This week the watch world has seen Watches & Wonders and Baselworld cancelled and Swiss watchmaker Romain Jerome filing for bankruptcy. What were the true causes behind these events and what do they mean for the industry?
The final week of February 2020 was one to forget for the watch industry. During this week, both major trade shows in the watch world, Baselworld and Watches & Wonders, were cancelled or postponed on the grounds that the threat from COVID-19 (Coronavirus). To add to these blows to what was due to be the beginning of a return to form of the horological trade show, watchmaker Romain Jerome (officially RJ Watches) declared bankruptcy.
Watches & Wonders and Baselworld Cancelled
Across all industries, the trade show is an ever-declining affair. In the automotive industry, for example, the International Motor Show Germany saw 560,000 visitors in 2019 by comparison to 810,000 in 2017 and 931,700 two years before that.
Similarly, taking the most widely publicly attended watch fair, Baselworld, the figures make for tragic reading. In 2019, only 520 exhibitors appeared for the fair — virtually a third of the attendance in 2017. However, it is cancelled this year not for a reason of nonattendance but rather due to the concerns of the spread of the COVID-19 virus.
After announcing its first case last week, 27 people are now reported to be infected whilst measures have been put in place to limit large gatherings. As a consequence, both Watches & Wonders and Baselworld were announced to be cancelled for the year.
The effect of the COVID-19 coronavirus on the watch industry is, as with most industries at the moment, severe. Even amongst the most ‘Swiss’ brands, components such as dials, crystals and gaskets are made in China whilst the cases for most affordable European brands are made there too. Due to this, many components are not available to complete watches in Switzerland and elsewhere in the industry.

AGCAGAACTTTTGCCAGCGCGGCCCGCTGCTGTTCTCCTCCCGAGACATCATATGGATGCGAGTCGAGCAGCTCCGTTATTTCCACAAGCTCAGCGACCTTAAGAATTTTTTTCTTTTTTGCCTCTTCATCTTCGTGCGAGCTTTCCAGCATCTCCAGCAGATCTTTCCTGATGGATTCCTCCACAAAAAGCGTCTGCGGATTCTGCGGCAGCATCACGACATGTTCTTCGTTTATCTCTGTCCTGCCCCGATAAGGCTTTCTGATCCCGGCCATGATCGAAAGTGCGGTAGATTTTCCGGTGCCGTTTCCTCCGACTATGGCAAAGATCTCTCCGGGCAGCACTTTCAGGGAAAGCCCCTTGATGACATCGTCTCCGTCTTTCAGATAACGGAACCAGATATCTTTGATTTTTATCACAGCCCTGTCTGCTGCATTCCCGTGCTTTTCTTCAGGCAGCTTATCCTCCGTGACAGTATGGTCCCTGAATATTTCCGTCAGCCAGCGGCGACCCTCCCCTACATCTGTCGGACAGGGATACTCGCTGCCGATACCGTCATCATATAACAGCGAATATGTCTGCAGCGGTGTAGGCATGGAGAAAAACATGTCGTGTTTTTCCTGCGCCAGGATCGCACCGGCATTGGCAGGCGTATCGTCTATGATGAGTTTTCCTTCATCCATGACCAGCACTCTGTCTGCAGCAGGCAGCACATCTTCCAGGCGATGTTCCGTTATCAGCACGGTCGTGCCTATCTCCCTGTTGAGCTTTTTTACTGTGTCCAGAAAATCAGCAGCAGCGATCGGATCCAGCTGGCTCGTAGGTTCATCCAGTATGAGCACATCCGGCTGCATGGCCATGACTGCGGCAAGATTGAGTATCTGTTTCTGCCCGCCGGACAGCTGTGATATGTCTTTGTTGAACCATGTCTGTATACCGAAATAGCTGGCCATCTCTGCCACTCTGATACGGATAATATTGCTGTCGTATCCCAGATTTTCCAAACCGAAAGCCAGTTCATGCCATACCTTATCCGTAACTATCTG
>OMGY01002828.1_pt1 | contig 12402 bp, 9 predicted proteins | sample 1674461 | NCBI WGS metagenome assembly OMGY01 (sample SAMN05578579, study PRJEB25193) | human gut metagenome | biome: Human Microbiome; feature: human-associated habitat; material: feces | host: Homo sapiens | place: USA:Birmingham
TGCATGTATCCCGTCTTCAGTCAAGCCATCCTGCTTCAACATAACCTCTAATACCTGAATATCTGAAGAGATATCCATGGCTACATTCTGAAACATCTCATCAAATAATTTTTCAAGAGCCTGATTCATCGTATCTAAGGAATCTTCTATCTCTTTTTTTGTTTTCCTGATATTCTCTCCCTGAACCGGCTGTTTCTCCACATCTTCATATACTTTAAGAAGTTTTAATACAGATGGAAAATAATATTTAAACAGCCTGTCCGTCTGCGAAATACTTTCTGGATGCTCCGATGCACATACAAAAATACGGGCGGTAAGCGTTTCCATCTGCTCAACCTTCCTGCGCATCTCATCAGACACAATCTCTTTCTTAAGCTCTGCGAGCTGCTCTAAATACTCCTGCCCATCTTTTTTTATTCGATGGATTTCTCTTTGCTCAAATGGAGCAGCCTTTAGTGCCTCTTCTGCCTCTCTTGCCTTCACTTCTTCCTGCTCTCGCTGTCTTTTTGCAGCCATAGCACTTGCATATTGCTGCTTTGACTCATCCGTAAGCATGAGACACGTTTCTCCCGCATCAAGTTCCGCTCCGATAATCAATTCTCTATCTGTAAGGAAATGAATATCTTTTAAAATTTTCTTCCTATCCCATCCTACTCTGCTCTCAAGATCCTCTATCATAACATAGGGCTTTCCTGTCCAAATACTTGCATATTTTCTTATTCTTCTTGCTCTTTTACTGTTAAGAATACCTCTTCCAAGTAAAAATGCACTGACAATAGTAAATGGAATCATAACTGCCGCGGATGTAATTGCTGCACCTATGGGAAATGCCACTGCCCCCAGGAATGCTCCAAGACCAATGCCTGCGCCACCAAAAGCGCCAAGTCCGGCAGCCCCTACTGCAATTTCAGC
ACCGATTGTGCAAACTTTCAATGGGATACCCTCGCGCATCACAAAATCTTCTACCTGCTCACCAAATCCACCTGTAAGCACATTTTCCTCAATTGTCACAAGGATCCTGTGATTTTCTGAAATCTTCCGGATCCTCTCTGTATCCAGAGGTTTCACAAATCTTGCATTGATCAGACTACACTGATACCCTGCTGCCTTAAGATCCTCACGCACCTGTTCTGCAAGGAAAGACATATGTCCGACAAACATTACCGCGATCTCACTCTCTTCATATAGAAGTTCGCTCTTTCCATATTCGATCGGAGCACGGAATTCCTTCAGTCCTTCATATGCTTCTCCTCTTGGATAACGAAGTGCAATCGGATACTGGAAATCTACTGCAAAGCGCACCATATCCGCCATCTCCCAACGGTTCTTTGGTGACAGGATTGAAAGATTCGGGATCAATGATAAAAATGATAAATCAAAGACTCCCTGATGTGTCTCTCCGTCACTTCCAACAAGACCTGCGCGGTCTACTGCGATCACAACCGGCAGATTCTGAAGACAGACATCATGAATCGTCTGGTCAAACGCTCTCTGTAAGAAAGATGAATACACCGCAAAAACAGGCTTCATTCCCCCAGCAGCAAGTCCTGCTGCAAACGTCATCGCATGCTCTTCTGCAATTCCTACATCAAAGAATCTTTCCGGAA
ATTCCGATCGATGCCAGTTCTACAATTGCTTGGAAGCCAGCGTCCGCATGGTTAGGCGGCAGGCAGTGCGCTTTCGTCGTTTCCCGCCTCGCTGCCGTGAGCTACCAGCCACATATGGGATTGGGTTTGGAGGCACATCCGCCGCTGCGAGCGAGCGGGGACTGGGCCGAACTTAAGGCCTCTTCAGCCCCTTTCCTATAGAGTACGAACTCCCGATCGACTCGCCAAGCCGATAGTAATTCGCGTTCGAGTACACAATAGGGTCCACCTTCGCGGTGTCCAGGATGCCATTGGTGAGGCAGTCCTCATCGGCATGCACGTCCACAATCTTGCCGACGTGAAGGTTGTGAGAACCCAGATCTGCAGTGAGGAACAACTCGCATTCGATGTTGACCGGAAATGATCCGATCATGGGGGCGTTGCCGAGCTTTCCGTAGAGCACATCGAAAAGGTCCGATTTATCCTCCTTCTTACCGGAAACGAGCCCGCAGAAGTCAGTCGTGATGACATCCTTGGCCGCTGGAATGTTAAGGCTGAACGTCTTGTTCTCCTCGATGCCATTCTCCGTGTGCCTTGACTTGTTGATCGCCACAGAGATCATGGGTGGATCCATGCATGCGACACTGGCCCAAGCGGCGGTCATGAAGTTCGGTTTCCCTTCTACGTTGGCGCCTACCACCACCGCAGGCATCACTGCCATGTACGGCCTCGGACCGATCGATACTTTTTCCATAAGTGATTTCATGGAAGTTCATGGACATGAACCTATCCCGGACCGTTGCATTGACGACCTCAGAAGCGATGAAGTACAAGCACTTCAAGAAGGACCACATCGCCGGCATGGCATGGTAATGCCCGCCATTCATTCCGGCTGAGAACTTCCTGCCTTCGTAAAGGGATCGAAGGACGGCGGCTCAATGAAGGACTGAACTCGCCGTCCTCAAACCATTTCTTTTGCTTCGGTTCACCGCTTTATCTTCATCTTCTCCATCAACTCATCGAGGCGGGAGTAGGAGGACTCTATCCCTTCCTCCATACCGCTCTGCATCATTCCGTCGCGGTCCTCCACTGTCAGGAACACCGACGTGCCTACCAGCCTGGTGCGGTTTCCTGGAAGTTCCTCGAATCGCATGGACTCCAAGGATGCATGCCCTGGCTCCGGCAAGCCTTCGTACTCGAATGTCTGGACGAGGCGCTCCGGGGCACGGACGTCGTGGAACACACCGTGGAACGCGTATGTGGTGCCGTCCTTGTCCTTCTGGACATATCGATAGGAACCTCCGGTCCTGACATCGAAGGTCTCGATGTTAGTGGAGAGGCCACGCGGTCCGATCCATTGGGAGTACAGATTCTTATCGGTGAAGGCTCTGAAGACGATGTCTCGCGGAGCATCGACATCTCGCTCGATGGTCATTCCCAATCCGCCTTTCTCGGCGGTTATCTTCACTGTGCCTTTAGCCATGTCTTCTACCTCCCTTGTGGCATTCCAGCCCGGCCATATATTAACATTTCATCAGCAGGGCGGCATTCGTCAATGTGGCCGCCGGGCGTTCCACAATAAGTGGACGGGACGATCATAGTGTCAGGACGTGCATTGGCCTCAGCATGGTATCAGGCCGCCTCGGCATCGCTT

With that being said, one has to recognise that much more is at play than simply this outbreak of disease. Most noticeably over the last five years, these very trade shows have changed profoundly. If we take SIHH, the previous name for Watches & Wonders, we used to have an event accessible only by invitation and designed to present the watches of independent and Richemont Group-owned brands. In a media-driven market where each release depends upon coverage, releasing all at once to a select press group resulted in watches inevitably slipping through the net.
Baselworld was similarly afflicted with a gross imbalance of cost for attendance with the access given. The daily entrance fee for Baselworld was CHF 60 per day whilst the access given to a casual visitor was limited to observing new releases in windows. In hindsight, it is perhaps more obvious that the sheer number of brands present aided the event to be more attractive to visitors: this was a lesson demonstrated by the exit of the Swatch Group in 2018.
From a brand’s perspective, attendance was similarly challenging. Insider information shows that brands with a comparably modest presence such as Sinn invested in the region of CHF 1,000,000 for the week. Assuming that the non-commercial visitors to the show were of little consequence to the brands’ profit for the year, consider the saving of simply putting on a plush press event at a different time of year for full media saturation.
In this light, the Swatch Group as well as Breitling and all the other brands no longer attending these shows are perhaps presenting the future. Inevitably, Watches & Wonders and Baselworld being cancelled does pose an inconvenience for the plans set for this year amongst watch brands, but it may form an interesting experiment in the selection of new opportunities for this industry.
Romain Jerome Goes Bust
Aside from the events involving Baselworld and Watches & Wonders, this week also heralded the end of one of horology’s most eccentric manufacturers: Romain Jerome. Also known as RJ Watches, this brand was known for its distinctive and eccentric watches including the ‘Titanic’ models which appeared to have been rusted as well as pieces featuring such cultural icons as Pac-Man.
However, after several changes of management over the last few years, they found themselves with the Saudi royal family, or more specifically Prince Faisal Bin Fahad Bin Abdullah Al Saud, as controlling shareholder. Bankruptcy has been announced following the immediate retraction of investment in the company from this controlling shareholder.
With such an uncommon aesthetic, Romain Jerome were never going to be a widespread brand and, with the last few years holding challenges for the watch industry, it is perhaps unsurprising that they were amongst the first to go.
If we include the recent collapse of De Grisogno in the casualties of the year, it seems that the last few months signal a difficult time for the watch industry. However, they also show a time of change and, once the current situation with coronavirus has been resolved, one of potential growth. Tell me what you think in the comment section.